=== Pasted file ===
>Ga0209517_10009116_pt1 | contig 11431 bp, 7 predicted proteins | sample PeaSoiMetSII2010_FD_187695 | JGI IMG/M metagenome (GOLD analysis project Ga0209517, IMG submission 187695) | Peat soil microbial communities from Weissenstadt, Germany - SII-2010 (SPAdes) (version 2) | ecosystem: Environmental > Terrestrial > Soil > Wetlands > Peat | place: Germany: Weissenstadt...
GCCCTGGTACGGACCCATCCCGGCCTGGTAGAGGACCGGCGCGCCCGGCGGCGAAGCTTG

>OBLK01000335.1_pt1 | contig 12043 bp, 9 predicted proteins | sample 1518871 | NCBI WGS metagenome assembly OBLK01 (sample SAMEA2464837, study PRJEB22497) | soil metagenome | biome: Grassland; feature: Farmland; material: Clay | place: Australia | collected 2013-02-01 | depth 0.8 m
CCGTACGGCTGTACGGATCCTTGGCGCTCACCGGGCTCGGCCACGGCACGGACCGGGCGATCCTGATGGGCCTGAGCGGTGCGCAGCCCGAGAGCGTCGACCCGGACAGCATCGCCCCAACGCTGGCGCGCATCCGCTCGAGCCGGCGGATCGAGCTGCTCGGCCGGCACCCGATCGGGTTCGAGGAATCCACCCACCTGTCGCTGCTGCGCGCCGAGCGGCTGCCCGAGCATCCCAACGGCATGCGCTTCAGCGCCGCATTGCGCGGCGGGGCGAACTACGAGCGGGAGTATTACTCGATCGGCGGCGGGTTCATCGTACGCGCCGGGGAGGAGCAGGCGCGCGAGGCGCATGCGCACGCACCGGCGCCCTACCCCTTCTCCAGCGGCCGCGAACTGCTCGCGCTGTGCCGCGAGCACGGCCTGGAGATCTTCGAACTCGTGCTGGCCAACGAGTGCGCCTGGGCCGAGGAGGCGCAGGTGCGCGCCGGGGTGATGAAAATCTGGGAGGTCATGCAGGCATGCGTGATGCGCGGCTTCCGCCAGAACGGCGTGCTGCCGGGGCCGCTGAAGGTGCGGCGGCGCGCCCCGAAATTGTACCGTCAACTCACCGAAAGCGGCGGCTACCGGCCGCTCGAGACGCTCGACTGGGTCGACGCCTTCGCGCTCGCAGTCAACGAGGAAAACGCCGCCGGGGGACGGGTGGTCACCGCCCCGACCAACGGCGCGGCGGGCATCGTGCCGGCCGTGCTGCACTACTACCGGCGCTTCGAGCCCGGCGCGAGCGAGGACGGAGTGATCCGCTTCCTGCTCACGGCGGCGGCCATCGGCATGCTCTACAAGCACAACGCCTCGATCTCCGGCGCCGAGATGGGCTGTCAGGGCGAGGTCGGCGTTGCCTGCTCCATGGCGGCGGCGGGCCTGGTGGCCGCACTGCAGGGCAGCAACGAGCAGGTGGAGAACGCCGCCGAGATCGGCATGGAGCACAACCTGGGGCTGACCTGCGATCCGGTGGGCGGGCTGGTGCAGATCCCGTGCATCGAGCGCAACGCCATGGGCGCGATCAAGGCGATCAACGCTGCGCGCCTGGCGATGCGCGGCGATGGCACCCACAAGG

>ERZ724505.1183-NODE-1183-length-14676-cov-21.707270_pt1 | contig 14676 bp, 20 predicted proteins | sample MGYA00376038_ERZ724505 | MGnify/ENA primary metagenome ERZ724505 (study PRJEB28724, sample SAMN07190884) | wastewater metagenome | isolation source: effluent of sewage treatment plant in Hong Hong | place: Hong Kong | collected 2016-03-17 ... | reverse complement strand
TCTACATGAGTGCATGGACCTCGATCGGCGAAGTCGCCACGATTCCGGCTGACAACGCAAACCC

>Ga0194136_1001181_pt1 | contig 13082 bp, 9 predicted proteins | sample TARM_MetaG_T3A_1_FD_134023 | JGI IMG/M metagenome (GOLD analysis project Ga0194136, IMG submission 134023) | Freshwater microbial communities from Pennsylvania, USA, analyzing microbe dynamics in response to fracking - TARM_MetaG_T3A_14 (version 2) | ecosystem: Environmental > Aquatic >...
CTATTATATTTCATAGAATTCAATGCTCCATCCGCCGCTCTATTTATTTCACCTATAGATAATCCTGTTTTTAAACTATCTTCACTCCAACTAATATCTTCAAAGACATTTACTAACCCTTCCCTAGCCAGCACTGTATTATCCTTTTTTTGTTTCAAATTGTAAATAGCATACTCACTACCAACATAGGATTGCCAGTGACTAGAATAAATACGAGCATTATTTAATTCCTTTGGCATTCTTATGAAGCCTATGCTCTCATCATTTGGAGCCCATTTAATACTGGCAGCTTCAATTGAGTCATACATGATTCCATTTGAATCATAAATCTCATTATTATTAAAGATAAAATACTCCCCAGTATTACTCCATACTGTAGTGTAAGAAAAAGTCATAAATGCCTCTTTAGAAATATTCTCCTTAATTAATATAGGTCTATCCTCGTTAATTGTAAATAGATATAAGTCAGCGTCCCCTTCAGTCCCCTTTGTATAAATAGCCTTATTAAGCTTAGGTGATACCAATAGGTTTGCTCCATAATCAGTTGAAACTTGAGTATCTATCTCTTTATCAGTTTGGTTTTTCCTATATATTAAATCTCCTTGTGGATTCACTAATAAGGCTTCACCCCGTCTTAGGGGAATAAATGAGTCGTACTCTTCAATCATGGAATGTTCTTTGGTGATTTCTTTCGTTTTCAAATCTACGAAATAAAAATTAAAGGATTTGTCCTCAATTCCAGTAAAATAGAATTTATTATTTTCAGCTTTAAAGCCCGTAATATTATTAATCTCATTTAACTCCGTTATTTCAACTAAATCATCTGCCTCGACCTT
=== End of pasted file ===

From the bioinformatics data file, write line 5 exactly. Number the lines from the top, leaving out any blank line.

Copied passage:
>ERZ724505.1183-NODE-1183-length-14676-cov-21.707270_pt1 | contig 14676 bp, 20 predicted proteins | sample MGYA00376038_ERZ724505 | MGnify/ENA primary metagenome ERZ724505 (study PRJEB28724, sample SAMN07190884) | wastewater metagenome | isolation source: effluent of sewage treatment plant in Hong Hong | place: Hong Kong | collected 2016-03-17 ... | reverse complement strand